But to tear down a factory or revolt against a government or to avoid repair of a motorcycle because it is a system is to attack effects rather than causes; and as long as the attack is upon effects only, no change is possible. The true system, the real system, is our present construction of systematic thought itself, rationality itself, and if a factory is torn down but the rationality which produced it is left standing, then that rationality will simply produce another factory. If a revolution destroys a systematic government but the systematic patterns of thought that produced that government are left intact, then those patterns will repeat themselves in the succeeding government. There’s so much talk about the system. And so little understanding.4

Redefining the Corporation and Its Purpose
Once we understand the nature of the corporate system and the values upon which it operates and justifies its existence, we can begin to question these basic assumptions. Perhaps the most fundamental notion we should question is the very definition of what a corporation is. The current definition, which shapes both our laws regarding these institutions and the way we allow them to behave, is a paradoxical or self-contradictory definition. First, we define a corporation as a piece of property, something that is owned. This definition allows shareholders to claim ownership of the corporation, and it also allows the corporation to define its purpose as maximizing profit for its owners. According to this definition, then, a corporation is piece of money-producing property whose sole function is to enrich an elite group of shareholders and executives. If a corporation is property, however, then by definition everything that is part of the corporation is also property, including employees. According to this definition, people are not the focal point; the focus is money, and people are merely tools to be employed in the pursuit of almighty profit.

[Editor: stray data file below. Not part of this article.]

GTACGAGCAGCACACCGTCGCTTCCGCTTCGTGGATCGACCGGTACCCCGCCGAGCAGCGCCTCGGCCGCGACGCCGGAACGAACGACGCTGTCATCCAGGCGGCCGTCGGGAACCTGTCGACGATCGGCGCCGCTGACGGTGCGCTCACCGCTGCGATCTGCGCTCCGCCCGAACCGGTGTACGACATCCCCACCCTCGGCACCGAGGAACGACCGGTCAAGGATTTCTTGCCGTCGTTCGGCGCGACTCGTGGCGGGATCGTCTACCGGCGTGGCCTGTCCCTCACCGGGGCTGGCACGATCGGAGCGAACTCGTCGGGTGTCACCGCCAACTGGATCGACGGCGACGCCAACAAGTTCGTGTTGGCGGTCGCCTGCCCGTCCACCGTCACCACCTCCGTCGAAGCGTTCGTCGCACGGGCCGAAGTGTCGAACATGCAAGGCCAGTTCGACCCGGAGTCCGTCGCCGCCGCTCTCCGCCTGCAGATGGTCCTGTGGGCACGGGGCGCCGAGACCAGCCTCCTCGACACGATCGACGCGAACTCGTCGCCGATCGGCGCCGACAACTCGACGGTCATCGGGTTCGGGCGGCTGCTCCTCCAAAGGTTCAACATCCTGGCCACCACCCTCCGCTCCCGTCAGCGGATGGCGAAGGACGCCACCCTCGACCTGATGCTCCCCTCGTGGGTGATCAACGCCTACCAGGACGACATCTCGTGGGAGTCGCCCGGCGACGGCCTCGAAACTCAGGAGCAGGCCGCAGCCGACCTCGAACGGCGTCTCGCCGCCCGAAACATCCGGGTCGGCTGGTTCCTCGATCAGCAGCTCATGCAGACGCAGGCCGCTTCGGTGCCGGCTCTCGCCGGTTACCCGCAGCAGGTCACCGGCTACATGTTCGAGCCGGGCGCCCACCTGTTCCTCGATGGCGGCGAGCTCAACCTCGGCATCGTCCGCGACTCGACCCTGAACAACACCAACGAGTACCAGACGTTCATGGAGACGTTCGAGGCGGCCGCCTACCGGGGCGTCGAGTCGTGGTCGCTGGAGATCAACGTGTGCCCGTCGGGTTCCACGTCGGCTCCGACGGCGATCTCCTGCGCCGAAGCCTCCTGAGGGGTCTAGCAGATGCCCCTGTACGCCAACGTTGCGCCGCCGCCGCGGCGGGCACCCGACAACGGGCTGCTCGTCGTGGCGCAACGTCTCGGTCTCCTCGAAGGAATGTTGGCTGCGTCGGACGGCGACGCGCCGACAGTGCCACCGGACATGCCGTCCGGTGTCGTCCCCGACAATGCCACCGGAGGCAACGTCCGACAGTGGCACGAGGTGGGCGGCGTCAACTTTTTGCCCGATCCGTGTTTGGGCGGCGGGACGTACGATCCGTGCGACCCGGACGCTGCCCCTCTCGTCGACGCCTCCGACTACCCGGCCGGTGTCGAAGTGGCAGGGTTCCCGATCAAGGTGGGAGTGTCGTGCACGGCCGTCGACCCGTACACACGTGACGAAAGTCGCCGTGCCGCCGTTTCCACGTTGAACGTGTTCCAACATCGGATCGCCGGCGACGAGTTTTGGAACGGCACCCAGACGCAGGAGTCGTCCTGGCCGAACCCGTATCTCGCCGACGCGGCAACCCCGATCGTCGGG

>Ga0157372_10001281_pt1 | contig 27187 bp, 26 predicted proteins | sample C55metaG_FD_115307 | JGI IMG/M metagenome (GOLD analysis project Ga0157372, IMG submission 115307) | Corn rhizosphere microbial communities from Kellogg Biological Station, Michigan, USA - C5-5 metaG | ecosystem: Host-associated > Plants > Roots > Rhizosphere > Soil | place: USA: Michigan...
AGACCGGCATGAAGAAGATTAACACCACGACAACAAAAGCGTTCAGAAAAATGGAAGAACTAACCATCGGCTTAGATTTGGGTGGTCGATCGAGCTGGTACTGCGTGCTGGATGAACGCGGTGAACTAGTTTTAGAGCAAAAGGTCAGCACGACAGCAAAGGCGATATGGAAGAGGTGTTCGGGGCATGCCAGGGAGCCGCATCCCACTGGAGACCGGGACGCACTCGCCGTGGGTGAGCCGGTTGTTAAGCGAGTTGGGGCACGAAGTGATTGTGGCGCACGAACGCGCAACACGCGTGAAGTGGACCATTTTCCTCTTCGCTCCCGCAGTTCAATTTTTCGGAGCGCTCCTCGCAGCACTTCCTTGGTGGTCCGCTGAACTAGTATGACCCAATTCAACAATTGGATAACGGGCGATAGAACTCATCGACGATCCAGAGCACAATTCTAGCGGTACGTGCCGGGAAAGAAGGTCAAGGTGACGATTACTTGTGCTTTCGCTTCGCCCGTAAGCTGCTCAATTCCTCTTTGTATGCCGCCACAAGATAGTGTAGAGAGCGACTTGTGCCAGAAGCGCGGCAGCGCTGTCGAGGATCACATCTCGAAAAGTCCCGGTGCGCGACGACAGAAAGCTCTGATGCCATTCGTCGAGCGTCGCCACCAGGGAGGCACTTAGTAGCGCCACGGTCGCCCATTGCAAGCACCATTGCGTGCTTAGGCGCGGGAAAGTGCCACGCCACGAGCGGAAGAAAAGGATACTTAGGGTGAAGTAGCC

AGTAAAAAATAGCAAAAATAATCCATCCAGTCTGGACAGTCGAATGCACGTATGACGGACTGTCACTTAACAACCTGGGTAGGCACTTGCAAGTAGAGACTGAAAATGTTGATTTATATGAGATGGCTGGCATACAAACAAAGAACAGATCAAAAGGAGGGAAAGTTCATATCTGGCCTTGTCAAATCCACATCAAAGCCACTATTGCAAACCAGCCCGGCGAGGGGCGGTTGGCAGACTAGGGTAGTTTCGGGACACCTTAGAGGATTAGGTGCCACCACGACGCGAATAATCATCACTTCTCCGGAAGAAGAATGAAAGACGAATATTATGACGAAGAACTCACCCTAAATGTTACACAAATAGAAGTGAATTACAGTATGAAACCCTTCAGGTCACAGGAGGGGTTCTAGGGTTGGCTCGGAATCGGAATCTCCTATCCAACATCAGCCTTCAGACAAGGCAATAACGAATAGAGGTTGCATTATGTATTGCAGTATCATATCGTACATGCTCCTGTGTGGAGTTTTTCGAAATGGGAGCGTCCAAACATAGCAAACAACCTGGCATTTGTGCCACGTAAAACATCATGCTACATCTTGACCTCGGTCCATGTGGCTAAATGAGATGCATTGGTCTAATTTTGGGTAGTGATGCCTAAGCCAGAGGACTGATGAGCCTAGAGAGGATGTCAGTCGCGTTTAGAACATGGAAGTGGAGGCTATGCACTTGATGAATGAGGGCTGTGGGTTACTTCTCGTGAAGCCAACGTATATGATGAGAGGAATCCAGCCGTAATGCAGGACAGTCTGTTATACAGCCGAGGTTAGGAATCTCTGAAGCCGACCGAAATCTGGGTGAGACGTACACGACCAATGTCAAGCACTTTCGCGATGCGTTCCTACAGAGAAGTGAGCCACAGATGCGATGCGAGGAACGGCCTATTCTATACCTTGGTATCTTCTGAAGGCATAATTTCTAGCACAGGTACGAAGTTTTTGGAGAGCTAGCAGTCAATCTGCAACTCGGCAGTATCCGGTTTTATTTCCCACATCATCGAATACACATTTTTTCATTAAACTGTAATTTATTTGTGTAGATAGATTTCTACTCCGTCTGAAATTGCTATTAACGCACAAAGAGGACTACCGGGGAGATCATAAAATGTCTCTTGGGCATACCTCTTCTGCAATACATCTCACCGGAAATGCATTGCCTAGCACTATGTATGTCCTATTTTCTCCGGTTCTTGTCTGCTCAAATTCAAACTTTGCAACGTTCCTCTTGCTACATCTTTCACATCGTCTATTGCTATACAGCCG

The second definition insists that the corporation is an individual, a “person,” with all the constitutional rights human beings claim as citizens of a free country. In this sense, Mitt Romney’s campaign gaffe was ironically accurate. Corporations are indeed “people too.” But corporate persons are more than mere human persons. They are allowed to exist in perpetuity. In essence, they have eternal life. They outlive their founders, their investors, their customers, and their rulers. They also have the resources to exert far greater influence―not just economically, but politically, socially, and morally―than any human citizen can manage. These two definitions, while contradictory, are still recognized by our current laws, and this creates moral, social, political, and economic conflicts in our modern society.